Facebook said it had removed more than 3 billion fake accounts between October and March, a spike in banned activity that underscores the social-networking company’s ongoing struggle to clean up its platform.
Facebook revealed the new figure Thursday as part of its updated transparency report, which also detailed the prevalence of hate speech, graphic photos and videos, and other abusive content on its platform.
Facebook said that the billions of accounts it removed over the six-month period, which it attributed to “unsophisticated” bad actors that are caught while creating spam profiles, were “never considered active,” so they did not count toward the company’s total number of monthly active users. In the first quarter of this year, Facebook reported that it had 2.3 billion monthly active users, a figure that investors track closely to chart Facebook’s popularity and growth. Facebook estimates about 5 percent of those active accounts are fake.
Facebook chief executive Mark Zuckerberg on Thursday also mounted a fresh defense of his company at a time when critics — including his fellow co-founder, Chris Hughes — have called for its breakup. In a widely read op-ed published earlier this month, Hughes had pointed to Facebook’s failures in dealing with the viral proliferation of disinformation and other ills as he called on federal antitrust regulators to probe and penalize the social-networking giant.
Zuckerberg pointed to Facebook’s heightened investments in safety and security. “We’re able to do things that are not possible for other companies to do,” he said during a call with reporters to discuss the transparency report. “When you look at it, we really need to decide what issues we think are the most important to address. In some ways, some of the remedies cut against each other.”
Between October and March, Facebook reported it removed or labeled 11.1 million pieces of terrorist content, 52.3 million instances of violent or graphic content and 7.3 million posts, photos or other uploads containing hate speech. In each case, the takedowns marked an increase from recent months, which Facebook attributed to its heightened efforts to deploy artificial intelligence tools and more human reviewers to spot, and potentially remove, posts, photos and videos that violate its rules.
Facebook for the first time also detailed its efforts to combat prohibited posts about guns and drugs, removing about 1.4 million pieces of content that violated its rules against selling guns, gun parts or ammunition, and 1.5 million items about drugs, including marijuana.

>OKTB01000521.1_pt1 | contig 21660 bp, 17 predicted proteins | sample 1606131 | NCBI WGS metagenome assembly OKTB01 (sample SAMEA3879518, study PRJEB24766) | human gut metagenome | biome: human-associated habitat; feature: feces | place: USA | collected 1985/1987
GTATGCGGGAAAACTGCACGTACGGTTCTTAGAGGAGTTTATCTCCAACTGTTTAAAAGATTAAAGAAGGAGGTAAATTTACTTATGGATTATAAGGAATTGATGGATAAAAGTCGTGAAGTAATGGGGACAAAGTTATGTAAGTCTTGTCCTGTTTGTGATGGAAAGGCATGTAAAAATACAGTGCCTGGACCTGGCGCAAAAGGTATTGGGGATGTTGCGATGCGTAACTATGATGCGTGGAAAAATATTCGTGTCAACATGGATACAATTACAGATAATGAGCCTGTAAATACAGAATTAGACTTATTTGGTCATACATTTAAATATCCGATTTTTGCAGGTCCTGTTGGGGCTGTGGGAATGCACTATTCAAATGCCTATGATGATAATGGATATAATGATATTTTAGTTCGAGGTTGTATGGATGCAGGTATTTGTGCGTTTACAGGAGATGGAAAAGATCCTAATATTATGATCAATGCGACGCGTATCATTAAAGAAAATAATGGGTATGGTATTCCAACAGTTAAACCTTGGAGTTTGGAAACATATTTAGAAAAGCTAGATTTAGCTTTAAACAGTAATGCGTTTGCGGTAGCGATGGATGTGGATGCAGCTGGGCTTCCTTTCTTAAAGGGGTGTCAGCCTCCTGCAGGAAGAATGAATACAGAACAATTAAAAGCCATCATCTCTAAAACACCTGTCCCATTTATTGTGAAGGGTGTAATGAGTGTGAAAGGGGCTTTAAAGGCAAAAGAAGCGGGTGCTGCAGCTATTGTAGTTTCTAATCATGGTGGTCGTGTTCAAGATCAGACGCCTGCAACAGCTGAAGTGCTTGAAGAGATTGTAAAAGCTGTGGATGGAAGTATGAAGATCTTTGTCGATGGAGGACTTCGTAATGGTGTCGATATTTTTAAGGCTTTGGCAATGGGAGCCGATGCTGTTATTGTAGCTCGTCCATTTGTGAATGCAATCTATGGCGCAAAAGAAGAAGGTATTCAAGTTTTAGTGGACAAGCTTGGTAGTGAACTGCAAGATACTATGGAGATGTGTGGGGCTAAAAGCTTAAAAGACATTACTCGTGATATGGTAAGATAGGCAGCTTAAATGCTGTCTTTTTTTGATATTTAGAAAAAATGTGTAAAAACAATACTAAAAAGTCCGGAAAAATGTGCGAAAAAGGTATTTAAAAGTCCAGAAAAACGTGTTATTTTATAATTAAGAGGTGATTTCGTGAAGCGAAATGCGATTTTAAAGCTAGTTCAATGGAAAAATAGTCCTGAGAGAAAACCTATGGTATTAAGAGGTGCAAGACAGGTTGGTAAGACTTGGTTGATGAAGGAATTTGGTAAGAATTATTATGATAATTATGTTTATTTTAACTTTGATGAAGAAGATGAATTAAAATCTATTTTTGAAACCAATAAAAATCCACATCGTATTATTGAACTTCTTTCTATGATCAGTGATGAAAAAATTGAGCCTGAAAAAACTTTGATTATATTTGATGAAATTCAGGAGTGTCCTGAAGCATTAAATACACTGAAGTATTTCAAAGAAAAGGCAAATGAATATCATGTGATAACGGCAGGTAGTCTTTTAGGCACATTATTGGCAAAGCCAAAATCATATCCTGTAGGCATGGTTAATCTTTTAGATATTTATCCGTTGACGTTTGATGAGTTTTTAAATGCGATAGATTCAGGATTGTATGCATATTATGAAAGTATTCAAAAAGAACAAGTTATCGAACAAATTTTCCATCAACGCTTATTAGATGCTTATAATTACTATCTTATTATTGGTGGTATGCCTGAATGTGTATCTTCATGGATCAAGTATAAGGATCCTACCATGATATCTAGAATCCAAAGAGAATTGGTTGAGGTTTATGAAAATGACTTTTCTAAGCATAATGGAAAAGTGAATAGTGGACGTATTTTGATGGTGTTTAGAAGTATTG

Facebook’s latest transparency report reflects its heightened efforts to demystify its practices for spotting and removing the most harmful content online. Its well-documented missteps have peeved regulators around the world, who banded together last week to call on Facebook and other social-media companies to police their platforms more aggressively against the rise of online extremism. The “Christchurch call” followed the March attacks on two mosques in New Zealand, which were broadcast live on Facebook.
Facebook also has fielded considerable criticism for its treatment of workers who served as the site’s content moderators. The vast majority aren’t employees, and many long have complained about low wages and inadequate benefits despite serving as the company’s first line of defense against graphic, troubling content.
On Thursday, Zuckerberg acknowledged there’s “a lot of work ahead, not just on these specific challenges but on content issues more broadly.” The Facebook chief executive added the answer likely would include government regulation. “I don’t think companies by themselves should be making all the decisions . . . so I am fully behind regulation,” Zuckerberg said.
Going forward, Facebook pledged to publish its transparency report quarterly and start including data about its photo-sharing service, Instagram. The tech giant also said it continues to refine its artificial-intelligence tools, which have aided its efforts to take down certain kinds of content, such as suspicious accounts, but remain less capable of tackling the rise of hate speech.
But Zuckerberg acknowledged that Facebook may pose a challenge to itself, as he pivots the company away from public sharing and toward more private, impermanent messaging that’s encrypted, so that neither the company nor governments can see it. Finding abusive content, Zuckerberg said, could be “harder to find . . . without being able to look at the content itself.”